When nations go to war, it’s their soldiers who fight in the battleground and put their life at stake for the nation’s safety. Although every soldier undergoes the same training, everyone doesn’t display similar zeal at the forefront of the battle. Some are more fierce, more strategic and more deadly when it comes to killing the enemy soldiers, while others are merely ‘doing their job’. For this reason, whenever a soldier displays extraordinary valor in the field, the officials announce special recognition for them, presenting them with a medal and honor their commitment towards the nation.
Does that mean that the battalion’s effort goes unnoticed? NO.
Does that mean that individual contribution matters more than the team effort? Of course not!
HBR, in one of their posts about Teamwork Works Best When Top Performers Are Rewarded, has talked about recognition spillover effects. It says-
“It is possible to recognize top performers and boost team performance at the same time. In fact, these recognition programs pack a kind of “one-two punch” because they increase the performance of individual team members (not only the one who has been recognized) as well as overall team performance. We call these beneficial results recognition spillover effects because recognizing a single team member seems to have a positive and contagious effect on all the other members in the team.”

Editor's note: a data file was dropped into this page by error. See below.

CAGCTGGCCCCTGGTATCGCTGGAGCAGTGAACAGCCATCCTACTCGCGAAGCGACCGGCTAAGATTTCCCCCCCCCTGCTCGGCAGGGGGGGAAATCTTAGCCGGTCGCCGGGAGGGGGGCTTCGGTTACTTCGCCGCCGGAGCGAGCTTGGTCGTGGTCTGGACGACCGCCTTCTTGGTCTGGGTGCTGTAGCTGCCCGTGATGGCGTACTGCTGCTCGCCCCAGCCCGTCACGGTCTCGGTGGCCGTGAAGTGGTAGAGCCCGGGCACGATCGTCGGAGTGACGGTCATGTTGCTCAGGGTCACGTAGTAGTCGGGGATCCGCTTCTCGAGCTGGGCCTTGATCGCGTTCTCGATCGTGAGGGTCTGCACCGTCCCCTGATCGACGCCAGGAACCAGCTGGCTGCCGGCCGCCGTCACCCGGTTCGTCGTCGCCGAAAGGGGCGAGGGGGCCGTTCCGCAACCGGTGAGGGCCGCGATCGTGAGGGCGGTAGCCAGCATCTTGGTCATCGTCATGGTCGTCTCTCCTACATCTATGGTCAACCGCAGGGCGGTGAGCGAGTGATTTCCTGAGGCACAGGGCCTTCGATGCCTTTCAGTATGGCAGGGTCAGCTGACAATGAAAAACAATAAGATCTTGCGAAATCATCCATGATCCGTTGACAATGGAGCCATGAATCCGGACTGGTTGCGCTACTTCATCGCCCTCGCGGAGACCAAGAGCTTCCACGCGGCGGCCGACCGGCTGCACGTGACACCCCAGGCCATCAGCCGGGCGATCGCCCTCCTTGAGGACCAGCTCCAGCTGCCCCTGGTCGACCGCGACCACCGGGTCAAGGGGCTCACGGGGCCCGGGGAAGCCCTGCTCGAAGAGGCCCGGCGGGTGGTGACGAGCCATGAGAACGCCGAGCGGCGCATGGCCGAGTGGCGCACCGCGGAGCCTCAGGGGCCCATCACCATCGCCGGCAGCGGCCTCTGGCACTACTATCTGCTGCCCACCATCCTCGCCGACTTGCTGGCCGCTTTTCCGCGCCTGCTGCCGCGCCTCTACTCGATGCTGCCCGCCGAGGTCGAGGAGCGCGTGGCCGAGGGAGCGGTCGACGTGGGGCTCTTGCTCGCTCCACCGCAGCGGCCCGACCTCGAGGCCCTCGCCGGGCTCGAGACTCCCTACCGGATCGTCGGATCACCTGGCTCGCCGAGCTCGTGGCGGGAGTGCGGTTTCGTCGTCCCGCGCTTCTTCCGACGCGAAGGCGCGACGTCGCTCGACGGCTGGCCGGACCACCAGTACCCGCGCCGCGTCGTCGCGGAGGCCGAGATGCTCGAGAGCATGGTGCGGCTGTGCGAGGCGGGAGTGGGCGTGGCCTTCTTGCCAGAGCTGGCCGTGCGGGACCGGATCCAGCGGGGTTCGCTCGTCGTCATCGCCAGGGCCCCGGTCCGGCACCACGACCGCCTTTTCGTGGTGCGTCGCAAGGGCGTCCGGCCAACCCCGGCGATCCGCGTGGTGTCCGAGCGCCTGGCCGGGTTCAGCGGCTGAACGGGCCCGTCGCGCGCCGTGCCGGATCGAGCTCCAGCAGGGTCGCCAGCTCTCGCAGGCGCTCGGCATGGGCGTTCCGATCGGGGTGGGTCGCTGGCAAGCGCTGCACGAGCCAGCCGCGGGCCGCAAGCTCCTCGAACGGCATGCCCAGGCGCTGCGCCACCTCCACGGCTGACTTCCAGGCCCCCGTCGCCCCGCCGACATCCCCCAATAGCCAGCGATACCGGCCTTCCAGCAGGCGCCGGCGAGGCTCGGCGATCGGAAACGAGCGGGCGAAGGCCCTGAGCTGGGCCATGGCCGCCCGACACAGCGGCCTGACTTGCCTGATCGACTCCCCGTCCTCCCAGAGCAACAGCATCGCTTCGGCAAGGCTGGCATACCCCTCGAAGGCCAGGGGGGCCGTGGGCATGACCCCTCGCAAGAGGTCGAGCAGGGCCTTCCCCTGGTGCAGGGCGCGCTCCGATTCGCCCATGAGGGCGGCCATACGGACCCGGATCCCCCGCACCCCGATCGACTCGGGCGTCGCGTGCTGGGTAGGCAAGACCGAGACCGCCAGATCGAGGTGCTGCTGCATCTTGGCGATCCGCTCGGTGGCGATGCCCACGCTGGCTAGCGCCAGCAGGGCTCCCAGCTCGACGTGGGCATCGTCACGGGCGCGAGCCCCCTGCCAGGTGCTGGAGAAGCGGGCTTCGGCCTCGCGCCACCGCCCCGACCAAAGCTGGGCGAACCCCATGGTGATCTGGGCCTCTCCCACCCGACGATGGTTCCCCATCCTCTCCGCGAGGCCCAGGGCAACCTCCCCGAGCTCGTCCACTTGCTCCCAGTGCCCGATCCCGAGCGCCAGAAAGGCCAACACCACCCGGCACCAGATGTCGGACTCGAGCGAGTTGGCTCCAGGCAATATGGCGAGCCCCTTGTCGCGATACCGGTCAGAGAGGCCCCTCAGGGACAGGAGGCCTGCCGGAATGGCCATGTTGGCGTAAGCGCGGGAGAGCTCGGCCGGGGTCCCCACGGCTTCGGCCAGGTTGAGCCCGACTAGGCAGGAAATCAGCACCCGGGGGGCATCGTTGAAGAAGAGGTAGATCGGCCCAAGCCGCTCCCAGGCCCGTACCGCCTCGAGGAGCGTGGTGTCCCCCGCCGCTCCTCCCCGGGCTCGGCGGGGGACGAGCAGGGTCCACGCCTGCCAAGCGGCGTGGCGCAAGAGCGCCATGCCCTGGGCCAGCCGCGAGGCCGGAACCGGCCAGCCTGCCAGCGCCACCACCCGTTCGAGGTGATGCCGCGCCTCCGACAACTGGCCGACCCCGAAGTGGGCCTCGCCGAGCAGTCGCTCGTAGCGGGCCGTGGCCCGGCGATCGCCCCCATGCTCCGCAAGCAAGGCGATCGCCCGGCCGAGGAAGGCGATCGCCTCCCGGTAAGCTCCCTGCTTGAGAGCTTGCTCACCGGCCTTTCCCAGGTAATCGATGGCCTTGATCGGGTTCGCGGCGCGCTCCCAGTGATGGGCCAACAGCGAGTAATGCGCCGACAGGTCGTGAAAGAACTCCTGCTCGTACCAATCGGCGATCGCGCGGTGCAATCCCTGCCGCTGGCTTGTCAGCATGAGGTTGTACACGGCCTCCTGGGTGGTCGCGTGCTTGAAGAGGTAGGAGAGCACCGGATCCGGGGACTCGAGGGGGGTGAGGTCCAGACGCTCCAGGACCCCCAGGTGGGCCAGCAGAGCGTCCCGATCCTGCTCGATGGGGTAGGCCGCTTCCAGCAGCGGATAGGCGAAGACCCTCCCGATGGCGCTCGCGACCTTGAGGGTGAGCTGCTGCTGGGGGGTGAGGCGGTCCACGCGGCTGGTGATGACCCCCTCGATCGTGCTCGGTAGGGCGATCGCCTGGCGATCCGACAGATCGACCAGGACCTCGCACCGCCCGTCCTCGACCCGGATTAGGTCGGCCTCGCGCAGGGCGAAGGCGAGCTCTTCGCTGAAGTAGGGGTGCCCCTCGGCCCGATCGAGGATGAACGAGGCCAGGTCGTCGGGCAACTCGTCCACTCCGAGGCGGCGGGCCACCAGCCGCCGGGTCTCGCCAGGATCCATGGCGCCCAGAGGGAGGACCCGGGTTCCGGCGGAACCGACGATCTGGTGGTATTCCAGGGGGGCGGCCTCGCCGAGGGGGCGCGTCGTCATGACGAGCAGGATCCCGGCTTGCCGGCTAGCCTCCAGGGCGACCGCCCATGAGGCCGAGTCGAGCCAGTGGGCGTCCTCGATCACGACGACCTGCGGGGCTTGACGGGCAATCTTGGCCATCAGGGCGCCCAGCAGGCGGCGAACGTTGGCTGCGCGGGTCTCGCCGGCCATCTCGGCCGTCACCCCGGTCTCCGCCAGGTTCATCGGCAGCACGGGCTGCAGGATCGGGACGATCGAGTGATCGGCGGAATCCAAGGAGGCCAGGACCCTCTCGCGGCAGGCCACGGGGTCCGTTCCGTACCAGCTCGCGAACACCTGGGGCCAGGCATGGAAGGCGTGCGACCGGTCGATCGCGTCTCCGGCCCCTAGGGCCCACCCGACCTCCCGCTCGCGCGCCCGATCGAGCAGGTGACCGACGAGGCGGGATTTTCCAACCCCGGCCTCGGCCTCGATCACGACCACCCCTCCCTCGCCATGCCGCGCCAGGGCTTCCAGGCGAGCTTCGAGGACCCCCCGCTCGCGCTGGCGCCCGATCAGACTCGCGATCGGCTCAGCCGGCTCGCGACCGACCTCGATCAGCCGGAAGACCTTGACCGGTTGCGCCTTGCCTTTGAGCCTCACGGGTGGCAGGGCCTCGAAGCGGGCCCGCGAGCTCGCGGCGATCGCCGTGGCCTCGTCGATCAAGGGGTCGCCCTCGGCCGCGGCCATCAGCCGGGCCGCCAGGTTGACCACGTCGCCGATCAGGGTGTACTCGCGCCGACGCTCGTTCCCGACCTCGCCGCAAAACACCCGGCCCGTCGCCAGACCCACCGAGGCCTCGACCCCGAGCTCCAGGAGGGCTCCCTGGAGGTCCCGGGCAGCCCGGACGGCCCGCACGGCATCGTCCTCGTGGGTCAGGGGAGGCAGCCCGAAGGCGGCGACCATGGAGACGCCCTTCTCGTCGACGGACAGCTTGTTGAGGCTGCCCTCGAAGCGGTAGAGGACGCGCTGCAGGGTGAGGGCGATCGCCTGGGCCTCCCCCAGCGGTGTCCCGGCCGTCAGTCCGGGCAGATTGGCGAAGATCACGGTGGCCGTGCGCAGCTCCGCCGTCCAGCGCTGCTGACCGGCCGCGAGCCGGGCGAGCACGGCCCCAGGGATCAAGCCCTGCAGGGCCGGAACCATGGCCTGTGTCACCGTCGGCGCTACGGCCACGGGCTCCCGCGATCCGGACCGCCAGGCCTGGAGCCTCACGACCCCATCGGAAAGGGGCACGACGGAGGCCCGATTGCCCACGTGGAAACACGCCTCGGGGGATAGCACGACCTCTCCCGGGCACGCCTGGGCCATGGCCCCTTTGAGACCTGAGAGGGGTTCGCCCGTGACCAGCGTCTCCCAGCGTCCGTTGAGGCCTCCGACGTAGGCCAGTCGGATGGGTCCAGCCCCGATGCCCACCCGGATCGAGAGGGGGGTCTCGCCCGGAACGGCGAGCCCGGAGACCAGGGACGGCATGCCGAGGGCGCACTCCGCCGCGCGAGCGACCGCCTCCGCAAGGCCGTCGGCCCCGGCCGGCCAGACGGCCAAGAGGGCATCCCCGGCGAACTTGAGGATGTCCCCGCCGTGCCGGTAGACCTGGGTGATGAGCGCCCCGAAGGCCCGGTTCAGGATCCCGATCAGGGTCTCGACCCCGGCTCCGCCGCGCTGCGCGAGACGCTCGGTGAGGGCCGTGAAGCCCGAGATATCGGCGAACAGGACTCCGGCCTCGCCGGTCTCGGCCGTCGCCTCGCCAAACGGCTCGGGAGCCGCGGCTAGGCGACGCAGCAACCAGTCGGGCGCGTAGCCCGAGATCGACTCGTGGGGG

This thought challenges the notion that if one rewards an individual it could lead to a hero mindset in the team. A hero mindset, if left unchecked, plagues the team spirit. How? When people know that they all are running for the same award, they may hog on more work, withhold information from each other, put in an insane amount of work hours, refuse to help other team members and prefer watching them fail.
But it’s not the same case always. Just like soldiers, all team members aren’t created equal. Some work harder than others. They work far more fiercely and more effectively. More so, they don’t do it for appreciation or a reward. They do it because they feel a sense of purpose and responsibility towards their work.